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Keeping Darkness At Bay

In J. R. R. Tolkien’s book The Hobbit, the wizard Gandalf explains why he has selected a small hobbit like Bilbo to accompany the dwarves to fight the enemy. He says, “Saruman believes it is only great power that can hold evil in check, but that is not what I have found. I found it is the small everyday deeds of ordinary folk that keep the darkness at bay. Small acts of kindness and love.”

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Walking Billboards

Pete Peterson’s first contact with Vietnam was in the Vietnam War. During a bombing raid in 1966, his plane was shot down and he was taken prisoner. Over 30 years later he returned as US Ambassador to Vietnam. One press article called him “a walking billboard for reconciliation.” He realized years ago that God had not saved his life for him to live in anger. Because he believed this, he used the rest of his life and his position to make a difference by pushing for better safety standards for children in Vietnam.

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The Parable Of The Sting

I can still see Jay Elliott’s shocked face as I burst through his front door almost 50 years ago with a “gang” of bees swirling around me. As I raced out his back door, I realized the bees were gone. Well, sort of—I’d left them in Jay’s house! Moments later, he came racing out his back door—chased by the bees I had brought to him.

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The Upright Thumb

According to an African fable, four fingers and a thumb lived together on a hand. They were inseparable friends. One day, they noticed a gold ring lying next to them and conspired to take it. The thumb said it would be wrong to steal the ring, but the four fingers called him a self-righteous coward and refused to be his friend. That was just fine with the thumb; he wanted nothing to do with their mischief. This is why, the legend goes, the thumb still stands separate from the other fingers.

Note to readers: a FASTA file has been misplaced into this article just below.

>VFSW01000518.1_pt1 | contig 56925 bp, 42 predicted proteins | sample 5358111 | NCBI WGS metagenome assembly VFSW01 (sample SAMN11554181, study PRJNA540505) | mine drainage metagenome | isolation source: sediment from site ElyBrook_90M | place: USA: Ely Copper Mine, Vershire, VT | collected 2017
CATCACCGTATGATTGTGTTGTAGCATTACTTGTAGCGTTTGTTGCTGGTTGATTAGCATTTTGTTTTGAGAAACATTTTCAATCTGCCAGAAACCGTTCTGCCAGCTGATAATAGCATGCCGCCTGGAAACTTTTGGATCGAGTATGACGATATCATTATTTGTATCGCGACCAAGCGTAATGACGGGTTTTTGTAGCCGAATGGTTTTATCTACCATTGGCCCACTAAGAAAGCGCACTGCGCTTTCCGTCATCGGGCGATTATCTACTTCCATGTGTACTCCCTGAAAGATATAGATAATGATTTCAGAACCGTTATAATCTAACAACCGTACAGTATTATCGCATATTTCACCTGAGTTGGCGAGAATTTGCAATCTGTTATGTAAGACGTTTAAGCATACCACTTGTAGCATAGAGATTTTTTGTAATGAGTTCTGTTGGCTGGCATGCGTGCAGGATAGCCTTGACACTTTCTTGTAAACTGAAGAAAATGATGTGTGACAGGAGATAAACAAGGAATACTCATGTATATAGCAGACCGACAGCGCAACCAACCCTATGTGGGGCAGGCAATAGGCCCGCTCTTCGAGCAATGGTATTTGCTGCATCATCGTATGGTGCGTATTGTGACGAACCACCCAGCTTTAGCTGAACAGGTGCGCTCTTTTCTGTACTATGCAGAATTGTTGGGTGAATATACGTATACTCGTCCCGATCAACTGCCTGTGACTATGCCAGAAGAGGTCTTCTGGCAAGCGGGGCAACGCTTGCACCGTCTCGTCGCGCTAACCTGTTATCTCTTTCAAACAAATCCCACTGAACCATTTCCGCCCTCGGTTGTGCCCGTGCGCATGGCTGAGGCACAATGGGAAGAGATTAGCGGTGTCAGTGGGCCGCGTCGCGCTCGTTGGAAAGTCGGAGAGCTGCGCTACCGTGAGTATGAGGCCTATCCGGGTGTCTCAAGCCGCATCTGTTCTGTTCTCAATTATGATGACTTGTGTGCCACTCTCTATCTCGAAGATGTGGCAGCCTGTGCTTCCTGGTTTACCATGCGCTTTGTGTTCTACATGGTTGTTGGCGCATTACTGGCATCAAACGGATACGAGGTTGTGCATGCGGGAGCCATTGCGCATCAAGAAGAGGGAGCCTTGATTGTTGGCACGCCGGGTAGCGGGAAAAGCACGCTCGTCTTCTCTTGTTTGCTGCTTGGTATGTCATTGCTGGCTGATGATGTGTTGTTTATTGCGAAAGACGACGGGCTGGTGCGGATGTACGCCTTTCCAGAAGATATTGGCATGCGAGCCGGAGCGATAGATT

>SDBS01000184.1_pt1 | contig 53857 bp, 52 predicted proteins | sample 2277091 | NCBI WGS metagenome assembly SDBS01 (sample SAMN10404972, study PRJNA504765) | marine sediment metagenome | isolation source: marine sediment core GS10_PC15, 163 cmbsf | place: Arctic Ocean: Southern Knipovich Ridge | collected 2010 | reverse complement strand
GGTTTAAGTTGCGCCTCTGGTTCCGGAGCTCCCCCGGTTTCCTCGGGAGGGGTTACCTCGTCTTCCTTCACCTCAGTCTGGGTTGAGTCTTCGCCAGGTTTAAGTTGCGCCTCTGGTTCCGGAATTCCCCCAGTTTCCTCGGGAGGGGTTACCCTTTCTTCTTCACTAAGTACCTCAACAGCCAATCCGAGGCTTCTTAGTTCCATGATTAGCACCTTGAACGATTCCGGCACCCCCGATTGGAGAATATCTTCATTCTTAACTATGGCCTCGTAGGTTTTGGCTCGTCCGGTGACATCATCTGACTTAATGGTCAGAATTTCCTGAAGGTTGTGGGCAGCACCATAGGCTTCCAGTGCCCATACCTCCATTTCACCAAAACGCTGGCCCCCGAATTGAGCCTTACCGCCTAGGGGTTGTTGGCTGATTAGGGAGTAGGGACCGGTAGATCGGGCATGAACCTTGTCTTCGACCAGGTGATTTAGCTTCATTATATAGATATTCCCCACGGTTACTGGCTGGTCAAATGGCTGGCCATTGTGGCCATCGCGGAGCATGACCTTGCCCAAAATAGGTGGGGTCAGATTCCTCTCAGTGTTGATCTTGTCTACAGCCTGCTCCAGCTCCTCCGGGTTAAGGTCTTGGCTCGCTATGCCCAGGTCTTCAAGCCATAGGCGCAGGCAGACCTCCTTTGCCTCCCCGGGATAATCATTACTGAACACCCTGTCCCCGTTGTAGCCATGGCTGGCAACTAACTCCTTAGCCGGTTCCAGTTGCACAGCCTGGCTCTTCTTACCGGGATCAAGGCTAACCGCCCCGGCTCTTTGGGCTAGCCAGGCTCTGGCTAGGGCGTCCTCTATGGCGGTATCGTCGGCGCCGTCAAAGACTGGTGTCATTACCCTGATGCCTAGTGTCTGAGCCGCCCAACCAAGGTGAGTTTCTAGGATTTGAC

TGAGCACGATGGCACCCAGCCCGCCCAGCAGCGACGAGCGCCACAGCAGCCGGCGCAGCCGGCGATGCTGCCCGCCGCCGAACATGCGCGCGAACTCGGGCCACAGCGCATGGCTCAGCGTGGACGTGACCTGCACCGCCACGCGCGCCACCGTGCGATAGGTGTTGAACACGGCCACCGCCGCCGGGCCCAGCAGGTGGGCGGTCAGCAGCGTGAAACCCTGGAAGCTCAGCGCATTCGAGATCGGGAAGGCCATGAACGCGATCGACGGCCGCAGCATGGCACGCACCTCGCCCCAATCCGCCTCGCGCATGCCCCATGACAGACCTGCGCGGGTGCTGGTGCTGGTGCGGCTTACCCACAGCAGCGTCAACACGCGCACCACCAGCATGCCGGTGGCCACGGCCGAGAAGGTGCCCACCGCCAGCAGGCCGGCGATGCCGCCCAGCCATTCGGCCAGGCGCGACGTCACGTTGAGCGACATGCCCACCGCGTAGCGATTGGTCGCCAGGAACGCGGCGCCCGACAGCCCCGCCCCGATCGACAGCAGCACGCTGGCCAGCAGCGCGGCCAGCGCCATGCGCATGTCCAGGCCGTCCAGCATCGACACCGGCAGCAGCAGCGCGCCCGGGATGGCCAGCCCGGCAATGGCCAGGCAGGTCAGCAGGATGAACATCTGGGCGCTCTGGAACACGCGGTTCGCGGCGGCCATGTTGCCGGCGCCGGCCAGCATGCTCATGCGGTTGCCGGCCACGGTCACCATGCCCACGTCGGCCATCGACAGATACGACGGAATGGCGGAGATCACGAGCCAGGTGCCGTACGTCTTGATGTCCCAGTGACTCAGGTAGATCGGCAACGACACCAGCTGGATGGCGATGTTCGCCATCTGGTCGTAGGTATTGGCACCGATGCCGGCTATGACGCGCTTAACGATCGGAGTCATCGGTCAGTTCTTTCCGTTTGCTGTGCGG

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Broken But Beautiful

Recently, my daughter showed me her collection of sea glass. Also known as beach glass, the varied bits of colored glass are sometimes pieces of pottery but often they are pieces of shattered glass bottles. Originally the glass had a purpose, but then it was casually thrown away and became broken.

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23 thoughts on “Broken But Beautiful

  1. marshapriskila says:

    This devotion shows me that God never leaves us no matter how many times we made mistakes. Praise the Lord! God bless you all <3

  2. everglo says:

    Edit
    August 6, 2014
    the potter
    Thank you Lord for molding me into the vessel that you want me to be. May You daily mold me into what I should be. For you to do this I need to be moldable. Thou art the Potter I am the clay.

  3. hope.more says:

    i don’t know if i completely missed the point of the passage or not. Indeed, the devotion is a nice read and all the comments and I agree that we are being fashioned by God everyday. But I think, the passage does not in any way compare the glass being fashioned by the Potter to an individual – not even the whole people of Israel. Contextually, the glasses are the plans of God. In the succeeding verses, (Jer 18:11) it says, “Look, I am fashioning evil against you and making a plan”. Anyway, the devotion and the comments is still a good read :)

  4. sandy229 says:

    Praise God for today’s devotion. God bless you all.

  5. xs says:

    I went on YouTube to refresh how a potter handles the clay.it was amazing to watch…. thinking to myself that this is how God holds and molds us soo carefully and what is even more amazing is the end product. I will continue to trust my Potter….and I encourage you all to do the same. Amen

  6. godsgirlkarin says:

    We are never too badly broken for God to reshape. He loves us in spite of our imperfections and past mistakes, and He desires to make us beautiful. I love this.

  7. acquayegh says:

    doc.
    Thank you for your comments. I do appreciate them.
    As you clearly indicated by His Love for us in creating us in His own image, He has given us the freedom to choose our response to any stimulus using His free gift of self-awareness, imagination, conscience and independent will.
    As “clay”, therefore, with a difference in God’s hands, we as believers and even those in unbelieving status should indeed stop frustrating God in molding us to live right. We need to “believe the gospel right” though in order to “live right.”
    You put it in a better perspective as “Unlike the clay, we get to decide whether or not we will cooperate with the Potter. We soon learn that it suits us not to resist Him. After all, He is not the only one who benefits from our beauty. We do.” Thank you. And to all contributors and Our Daily Bread team – Have a Christ Centered Day.

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